Ward 3 councillor blasts City for lagging behind on truth and reconciliation response

Ward 3 Coun. Tony Head speaks during the swearing in ceremony at City Hall in this file photo from November 2020. -- Herald file photo.

A Prince Albert city councillor says the City needs to do more than just lower flags, hold rallies and build new monuments if it wants to have truth and reconciliation.

Ward 3 Coun. Tony Head blasted the City for what he sees as a lack of movement on the 94 calls to action included in the Truth and Reconciliation Commission’s 2015 report. Head told council during the last regular meeting on July 12 that he hasn’t noticed a single positive change in the lives of Indigenous people in his eight months on council. He’s asked administration for a report on what the City is doing to meet those expectations.

“I think we’ve waited and listened enough,” Head said during a phone interview. “I think it’s time to take action. There’s definitely time to move on these calls (to action), and it’s necessary in order for us to see reconciliation.”

Head wants to see three specific calls honoured by the City of Prince Albert—Call 43, which recommends all levels of government adopt the UN Declaration of the Rights of Indigenous People, Call 47, which recommends governments repudiate concepts used to justify European sovereignty over Indigenous peoples and lands, and Call 57, which recommends public servants receive education and training about Indigenous history and culture.

“I think it really comes down to the education piece,” Head said during the interview. “People need to understand the treatment of Indigenous people here in our country. That’s important to move forward—to have that empathy for Indigenous people, (and) to understand why they’re there on the streets, struggling and finding it difficult to pick themselves up or find a better way of life.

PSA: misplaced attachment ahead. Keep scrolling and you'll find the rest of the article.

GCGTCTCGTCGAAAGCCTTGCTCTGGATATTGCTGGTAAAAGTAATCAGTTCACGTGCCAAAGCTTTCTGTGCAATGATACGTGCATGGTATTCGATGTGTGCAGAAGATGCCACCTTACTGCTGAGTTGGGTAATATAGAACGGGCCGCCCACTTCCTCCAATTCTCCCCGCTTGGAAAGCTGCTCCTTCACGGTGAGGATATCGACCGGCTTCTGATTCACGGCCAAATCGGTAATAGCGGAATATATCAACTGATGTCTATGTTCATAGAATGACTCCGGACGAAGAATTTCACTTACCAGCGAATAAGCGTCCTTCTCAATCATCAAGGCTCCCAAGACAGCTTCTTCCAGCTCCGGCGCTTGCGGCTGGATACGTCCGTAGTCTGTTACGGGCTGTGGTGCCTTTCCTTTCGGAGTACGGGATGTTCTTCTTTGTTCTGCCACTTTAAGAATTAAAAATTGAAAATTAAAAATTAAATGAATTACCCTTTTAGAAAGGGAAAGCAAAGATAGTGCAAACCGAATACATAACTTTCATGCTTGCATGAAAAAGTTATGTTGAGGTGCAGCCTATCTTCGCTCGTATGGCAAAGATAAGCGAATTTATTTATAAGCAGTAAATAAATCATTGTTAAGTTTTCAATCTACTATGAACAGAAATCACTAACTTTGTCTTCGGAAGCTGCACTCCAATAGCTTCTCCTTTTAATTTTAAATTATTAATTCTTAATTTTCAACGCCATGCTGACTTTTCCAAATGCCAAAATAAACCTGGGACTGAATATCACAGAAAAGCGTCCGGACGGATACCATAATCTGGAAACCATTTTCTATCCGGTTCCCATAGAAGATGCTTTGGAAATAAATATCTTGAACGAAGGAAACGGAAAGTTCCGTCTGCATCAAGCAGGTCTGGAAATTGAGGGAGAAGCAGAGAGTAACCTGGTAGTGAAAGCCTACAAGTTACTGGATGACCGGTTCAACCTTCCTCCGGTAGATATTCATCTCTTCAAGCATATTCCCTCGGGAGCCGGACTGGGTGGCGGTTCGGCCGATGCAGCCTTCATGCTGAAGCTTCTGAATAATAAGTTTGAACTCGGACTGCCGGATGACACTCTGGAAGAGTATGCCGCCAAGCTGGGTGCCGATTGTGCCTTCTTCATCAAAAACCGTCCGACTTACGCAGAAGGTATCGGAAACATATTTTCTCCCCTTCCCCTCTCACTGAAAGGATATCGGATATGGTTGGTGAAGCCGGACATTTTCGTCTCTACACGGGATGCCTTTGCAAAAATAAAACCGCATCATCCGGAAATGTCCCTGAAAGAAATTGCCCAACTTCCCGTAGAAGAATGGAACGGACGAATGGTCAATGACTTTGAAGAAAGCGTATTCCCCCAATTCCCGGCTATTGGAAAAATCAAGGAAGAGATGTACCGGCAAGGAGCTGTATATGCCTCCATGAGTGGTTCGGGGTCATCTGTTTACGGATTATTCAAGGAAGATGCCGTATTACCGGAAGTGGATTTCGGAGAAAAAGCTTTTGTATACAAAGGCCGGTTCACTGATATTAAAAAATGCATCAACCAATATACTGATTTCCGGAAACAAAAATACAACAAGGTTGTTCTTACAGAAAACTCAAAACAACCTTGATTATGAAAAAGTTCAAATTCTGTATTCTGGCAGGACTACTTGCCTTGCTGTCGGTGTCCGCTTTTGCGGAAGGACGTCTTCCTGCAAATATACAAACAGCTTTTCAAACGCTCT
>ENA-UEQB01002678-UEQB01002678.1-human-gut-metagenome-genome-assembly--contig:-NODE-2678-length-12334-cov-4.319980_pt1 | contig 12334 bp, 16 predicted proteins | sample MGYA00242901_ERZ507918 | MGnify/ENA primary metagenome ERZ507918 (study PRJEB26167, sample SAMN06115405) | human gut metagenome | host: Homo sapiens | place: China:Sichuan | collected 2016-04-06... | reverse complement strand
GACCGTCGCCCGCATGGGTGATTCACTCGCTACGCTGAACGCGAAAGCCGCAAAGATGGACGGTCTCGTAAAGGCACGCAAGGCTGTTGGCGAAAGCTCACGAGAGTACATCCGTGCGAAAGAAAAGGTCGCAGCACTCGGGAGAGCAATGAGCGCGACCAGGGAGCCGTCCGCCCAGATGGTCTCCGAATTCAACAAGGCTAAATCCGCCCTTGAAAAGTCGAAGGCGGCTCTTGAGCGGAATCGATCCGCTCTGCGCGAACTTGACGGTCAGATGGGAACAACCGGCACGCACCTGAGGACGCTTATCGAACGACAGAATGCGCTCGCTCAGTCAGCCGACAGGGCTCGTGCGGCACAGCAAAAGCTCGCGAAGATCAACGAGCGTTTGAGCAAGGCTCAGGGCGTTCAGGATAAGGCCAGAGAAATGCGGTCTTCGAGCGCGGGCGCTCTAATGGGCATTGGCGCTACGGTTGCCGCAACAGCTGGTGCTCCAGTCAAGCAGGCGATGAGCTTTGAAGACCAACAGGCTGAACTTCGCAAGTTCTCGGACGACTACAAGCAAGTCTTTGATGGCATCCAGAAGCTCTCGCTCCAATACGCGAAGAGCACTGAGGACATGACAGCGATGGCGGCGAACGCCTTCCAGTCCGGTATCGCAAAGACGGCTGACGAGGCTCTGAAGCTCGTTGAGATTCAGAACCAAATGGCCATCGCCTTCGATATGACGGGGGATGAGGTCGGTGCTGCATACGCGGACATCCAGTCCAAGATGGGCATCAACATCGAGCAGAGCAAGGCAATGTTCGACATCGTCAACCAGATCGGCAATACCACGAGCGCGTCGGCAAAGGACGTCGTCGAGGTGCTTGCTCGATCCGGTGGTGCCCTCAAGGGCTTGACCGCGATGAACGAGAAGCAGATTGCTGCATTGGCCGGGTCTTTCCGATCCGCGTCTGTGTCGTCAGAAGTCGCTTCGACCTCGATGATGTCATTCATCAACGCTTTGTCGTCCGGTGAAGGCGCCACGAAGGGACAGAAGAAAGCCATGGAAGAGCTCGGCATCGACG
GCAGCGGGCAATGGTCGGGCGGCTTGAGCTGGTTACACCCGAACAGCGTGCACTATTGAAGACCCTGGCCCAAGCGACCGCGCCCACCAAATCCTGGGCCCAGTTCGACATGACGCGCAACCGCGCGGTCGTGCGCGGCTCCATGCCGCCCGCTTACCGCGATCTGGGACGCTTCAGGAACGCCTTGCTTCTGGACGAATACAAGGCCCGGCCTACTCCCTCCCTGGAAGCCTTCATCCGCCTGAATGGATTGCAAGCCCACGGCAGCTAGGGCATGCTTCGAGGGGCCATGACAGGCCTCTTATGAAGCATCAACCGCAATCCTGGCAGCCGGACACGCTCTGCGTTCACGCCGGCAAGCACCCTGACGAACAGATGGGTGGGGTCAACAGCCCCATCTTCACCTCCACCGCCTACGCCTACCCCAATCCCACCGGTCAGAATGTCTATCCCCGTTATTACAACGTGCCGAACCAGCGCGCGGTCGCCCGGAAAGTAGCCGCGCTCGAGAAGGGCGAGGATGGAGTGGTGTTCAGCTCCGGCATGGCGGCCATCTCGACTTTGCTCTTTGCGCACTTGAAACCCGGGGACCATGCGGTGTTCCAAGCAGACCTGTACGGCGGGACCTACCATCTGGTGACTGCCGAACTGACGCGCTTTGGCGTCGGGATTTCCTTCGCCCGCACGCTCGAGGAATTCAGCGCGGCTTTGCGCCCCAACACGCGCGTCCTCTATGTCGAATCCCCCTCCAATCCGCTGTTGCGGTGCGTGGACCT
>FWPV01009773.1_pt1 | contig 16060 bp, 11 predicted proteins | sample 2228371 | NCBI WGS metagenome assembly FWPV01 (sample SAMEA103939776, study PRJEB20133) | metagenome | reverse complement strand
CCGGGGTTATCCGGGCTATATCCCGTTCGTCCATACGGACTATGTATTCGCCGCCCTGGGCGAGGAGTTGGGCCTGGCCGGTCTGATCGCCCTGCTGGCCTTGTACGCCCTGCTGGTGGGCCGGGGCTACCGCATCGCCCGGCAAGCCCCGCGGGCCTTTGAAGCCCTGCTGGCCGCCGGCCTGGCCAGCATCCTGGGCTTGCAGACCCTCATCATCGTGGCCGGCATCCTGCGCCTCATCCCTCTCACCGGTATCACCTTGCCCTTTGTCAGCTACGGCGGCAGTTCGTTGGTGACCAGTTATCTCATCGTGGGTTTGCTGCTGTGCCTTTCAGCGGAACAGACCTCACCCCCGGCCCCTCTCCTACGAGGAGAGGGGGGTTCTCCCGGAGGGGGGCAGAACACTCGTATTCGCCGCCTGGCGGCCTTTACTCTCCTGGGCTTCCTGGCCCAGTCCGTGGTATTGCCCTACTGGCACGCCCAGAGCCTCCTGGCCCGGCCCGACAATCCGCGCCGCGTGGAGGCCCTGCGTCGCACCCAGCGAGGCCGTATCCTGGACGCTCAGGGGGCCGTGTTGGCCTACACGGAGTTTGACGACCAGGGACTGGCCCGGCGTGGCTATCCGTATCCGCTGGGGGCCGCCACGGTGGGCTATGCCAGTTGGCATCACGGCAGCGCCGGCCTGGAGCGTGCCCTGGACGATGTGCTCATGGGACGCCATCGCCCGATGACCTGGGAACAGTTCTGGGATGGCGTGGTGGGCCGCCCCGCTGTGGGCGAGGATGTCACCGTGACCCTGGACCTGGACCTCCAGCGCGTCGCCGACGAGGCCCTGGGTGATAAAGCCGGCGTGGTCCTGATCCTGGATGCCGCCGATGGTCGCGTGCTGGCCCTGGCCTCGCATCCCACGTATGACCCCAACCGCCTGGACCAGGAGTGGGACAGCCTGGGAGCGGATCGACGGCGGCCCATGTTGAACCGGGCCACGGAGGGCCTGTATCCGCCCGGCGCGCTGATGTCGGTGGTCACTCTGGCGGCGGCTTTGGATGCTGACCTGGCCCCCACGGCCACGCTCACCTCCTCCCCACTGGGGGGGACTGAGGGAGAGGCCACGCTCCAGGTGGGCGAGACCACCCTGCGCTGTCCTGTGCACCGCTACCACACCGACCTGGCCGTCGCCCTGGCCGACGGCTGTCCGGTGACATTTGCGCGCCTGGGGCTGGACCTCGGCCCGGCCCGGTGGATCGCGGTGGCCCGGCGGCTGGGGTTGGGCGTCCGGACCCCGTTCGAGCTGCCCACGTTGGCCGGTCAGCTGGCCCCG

“It’s difficult and it’s sad because these individuals are broken, and it’s for us to try to work together to bring forward some solution.”

During his speech on July 12, Head told council he was shocked by the number of graves discovered in Kamloops and Cowessess. He said the discoveries hit particularity close to home since his father, Edward, was taken from his parents placed for adoption as part of the Sixties Scoop.

Head said his father had relatives taken as far away as Texas, and they only realized they might be related after a news segment about the family aired on APTN.

While he appreciates the demonstrations, moments of silence, and memorial walks since the findings in Kamloops, Head said Prince Albert needs to look at concrete policy changes that will help Indigenous people in their daily lives.

“I watched communities come together to lower flags, cancel Canada Day, and mourn, but none of that achieves any real change in the lives of those that were harmed,” he told council. “When I say harmed, I want you to understand, that every single Indigenous person in this country bears the scars of what the government did. Every single one.

“In this chamber, we have an obligation to do much more than hold a moment of silence. I would say continued silence from our elected leaders is quite literally killing my people.”

Head said he believes council can work together to make things better, and applauded Couns. Terra Lennox-Zepp and Blake Edwards for bringing forward motions at past meetings to address some of the problems her raised. He also acknowledged that outside organizations in Prince Albert were doing some great work to help reconcile Indigenous and non-Indigenous people.

However, he also said racism is “alive and well” in Prince Albert, during his speech, although he declined to single out any specific people who were causing problems when interviewed.

Head said Indigenous residents will tell him stories about dismissive treatment they’ve received in the community, sometimes from City representatives or officials.

“It makes my hair stand up sometimes with some of the things that people hear our other elected leaders say, but is there one particular thing? No,” Head explained. “As a collective group, we should take an opportunity to listen and understand some of the stories as I mentioned. We have several educators on our council as well, and I can definitely see them buying in to the education piece of it.

“I don’t want to target any other councillors, but I think there’s definitely some work that needs to be done at City Hall on truth and reconciliation,” he added. “There needs to be an education piece around how we got here today.”

Mayor Greg Dionne dismissed Head’s suggestion that the City isn’t following the truth and reconciliation recommendations. He pointed to recent appointments of Indigenous residents to high profile positions like the Board of Police Commissioners as a sign the City wanted to listen to Indigenous voices.

When asked to respond directly to some of Head’s comments, Dionne declined, and said the report would show the City of Prince Albert was committed to actions, and not just words.